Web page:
This work, made in collaboration with filmmaker Astrid Gleichmann, features the stories of Camalo Gaskin, Tobi Ayedadjou, Niv Acosta, Natalie Anguezomo Mba Bikoro and Fannie Sosa. It has been supported by the Decentralized Cultural Work Tempelhof-Schöneberg, District Kunst und Kulturforderung Berlin and A Prima Vista Filmproduktion.

More about Jessica Lauren Elizabeth Taylor (b. 1984, Florida) is a multidisciplinary artist and community organizer. Her roots are in the Southern United States, born in Mississippi and raised in Florida. Taylor's work manifests through performance, text, dialogue, dance and community building for Black People and People of Colour. She is chiefly concerned with ways to dismantle oppressive institutions and the creation of racial equity in art and cultural institutions. She has performed and presented at the Barbican Centre of Art (London, UK); Chisenhale Gallery (London, UK); Hebbel Am Ufer (Berlin, Germany); Kunst-Werke Institute for Contemporary Art (Berlin, Germany); Sophiensaele Theater (Berlin, Germany);  The Astrup Fearnley Museum of Modern Art (Oslo, Norway); Rogaland Kunstsenter (Stavanger, Norway); and the Irish Museum for Modern Art (Dublin, Ireland). She is currently undergoing a Master of Art in Black British Literature at Goldsmiths University of London.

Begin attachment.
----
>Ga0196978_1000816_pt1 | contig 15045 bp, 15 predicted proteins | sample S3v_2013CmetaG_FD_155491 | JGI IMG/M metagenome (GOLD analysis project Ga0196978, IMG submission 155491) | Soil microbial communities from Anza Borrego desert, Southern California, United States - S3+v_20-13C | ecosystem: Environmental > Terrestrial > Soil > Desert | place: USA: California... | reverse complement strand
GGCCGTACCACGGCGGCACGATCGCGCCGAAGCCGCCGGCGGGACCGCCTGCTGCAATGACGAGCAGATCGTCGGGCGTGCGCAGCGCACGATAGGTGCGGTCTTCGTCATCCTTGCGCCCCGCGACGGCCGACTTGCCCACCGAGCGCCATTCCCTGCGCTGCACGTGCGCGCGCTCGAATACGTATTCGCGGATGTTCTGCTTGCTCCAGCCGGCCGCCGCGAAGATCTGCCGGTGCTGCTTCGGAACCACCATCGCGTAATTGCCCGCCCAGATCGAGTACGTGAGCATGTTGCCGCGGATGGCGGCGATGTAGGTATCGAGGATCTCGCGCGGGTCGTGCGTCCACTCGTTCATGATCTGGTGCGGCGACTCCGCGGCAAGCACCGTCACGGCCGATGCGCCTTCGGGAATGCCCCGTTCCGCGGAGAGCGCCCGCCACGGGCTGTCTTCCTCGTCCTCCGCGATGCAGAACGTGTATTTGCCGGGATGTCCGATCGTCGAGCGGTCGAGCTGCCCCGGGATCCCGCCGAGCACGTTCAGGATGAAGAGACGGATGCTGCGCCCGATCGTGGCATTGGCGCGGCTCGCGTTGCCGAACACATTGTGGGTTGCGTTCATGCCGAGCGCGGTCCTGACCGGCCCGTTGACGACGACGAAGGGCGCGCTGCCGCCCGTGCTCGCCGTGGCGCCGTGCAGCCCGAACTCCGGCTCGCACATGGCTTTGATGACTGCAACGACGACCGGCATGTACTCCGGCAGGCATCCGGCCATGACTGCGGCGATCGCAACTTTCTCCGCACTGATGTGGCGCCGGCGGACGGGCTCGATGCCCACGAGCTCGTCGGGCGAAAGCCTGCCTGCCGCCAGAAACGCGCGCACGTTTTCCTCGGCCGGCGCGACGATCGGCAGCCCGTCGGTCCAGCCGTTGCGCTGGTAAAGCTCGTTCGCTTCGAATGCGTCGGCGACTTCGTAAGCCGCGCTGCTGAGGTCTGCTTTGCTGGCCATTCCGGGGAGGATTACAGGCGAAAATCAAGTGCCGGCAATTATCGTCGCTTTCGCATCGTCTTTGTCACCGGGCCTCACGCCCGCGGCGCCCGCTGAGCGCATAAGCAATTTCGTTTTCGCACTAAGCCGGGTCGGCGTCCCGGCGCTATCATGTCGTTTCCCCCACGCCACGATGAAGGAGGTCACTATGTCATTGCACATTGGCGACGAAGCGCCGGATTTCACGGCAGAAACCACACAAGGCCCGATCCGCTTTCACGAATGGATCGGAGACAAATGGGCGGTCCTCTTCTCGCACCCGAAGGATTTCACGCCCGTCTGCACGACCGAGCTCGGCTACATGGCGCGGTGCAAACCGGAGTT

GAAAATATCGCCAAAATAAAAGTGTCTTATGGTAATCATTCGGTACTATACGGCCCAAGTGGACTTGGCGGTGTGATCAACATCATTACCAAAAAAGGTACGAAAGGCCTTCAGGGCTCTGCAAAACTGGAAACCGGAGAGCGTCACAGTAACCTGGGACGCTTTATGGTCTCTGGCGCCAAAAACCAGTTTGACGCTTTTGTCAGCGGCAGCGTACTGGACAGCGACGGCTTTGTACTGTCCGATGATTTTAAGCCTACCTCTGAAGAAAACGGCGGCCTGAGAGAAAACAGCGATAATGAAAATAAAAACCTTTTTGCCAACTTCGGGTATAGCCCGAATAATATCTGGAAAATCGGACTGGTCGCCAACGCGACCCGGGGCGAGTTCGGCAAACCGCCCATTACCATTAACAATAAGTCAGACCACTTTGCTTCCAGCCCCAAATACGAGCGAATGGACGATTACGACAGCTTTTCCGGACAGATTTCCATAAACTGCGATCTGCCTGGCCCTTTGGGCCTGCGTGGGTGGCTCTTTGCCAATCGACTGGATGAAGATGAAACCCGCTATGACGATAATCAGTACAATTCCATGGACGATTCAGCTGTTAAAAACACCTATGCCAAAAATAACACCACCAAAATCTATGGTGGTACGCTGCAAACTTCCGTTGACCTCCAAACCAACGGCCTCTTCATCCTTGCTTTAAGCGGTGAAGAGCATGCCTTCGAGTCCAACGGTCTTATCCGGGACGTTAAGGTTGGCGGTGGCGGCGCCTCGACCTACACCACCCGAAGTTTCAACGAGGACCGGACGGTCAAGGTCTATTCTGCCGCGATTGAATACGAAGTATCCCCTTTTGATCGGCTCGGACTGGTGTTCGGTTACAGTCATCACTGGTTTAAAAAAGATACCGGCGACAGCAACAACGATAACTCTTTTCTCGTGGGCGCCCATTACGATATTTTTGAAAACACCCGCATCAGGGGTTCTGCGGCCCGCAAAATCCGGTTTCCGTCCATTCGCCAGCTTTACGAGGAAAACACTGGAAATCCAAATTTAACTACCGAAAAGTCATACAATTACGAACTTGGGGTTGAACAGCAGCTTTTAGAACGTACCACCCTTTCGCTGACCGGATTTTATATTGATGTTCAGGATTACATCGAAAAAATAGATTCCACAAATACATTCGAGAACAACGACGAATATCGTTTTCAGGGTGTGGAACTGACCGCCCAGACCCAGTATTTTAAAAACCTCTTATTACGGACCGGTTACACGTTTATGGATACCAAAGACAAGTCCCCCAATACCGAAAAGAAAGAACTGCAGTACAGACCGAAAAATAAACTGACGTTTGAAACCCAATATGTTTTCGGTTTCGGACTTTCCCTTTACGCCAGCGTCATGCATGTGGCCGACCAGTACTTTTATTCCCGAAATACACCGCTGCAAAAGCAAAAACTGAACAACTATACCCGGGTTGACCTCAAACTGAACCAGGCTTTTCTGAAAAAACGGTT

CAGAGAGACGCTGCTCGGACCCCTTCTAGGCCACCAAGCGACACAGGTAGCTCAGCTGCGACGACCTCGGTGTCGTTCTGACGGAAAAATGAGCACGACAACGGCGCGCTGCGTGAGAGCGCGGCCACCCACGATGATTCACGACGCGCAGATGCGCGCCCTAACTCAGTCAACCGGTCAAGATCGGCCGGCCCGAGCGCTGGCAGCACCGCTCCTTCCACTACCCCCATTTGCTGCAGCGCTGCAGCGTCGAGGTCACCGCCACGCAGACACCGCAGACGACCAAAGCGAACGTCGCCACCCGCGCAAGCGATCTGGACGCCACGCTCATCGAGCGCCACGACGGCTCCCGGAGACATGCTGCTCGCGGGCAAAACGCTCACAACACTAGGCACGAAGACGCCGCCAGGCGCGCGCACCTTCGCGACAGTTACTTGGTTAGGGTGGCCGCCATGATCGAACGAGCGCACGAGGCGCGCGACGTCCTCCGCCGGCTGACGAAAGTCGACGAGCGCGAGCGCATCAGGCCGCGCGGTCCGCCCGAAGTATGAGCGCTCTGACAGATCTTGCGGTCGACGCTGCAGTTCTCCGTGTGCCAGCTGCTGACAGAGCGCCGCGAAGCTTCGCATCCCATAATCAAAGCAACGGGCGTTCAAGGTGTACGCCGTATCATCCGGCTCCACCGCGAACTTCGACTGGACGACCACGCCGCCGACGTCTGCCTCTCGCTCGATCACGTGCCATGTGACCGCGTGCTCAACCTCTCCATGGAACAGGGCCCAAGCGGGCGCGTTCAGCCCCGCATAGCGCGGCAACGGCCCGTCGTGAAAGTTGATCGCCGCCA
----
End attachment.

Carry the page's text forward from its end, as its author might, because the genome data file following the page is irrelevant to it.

* banner photo credit: Mayowa Lynette

Words by Kimberly L. Becker

LANGUAGE CLASS

(written on Qualla Boundary; for C.M.)

Little by little

we are reclaiming the words

Just as the land was once large,

so, too, our voice

Some words lost on the Trail

have been found

They lived hidden in baskets,

in pockets, in the very tassels of corn

(Selu, Selu)

Now the words live again

See? When I say nogwo it is now,

both the now of then and the now

of not yet

The words work secret medicine

and strong, forming us

from the inside out

Language is our Magic Lake--

we walk in limping with loss

and emerge wholly ourselves

When Cecilia speaks

she bears with her

the future of these sounds

Listen: her voice is soft, but sure

Originally published in The Mom Egg Vol. 8 Lessons, 2010


M.A.M.A. Issue n.38: Casey Jenkins and Amy Watkins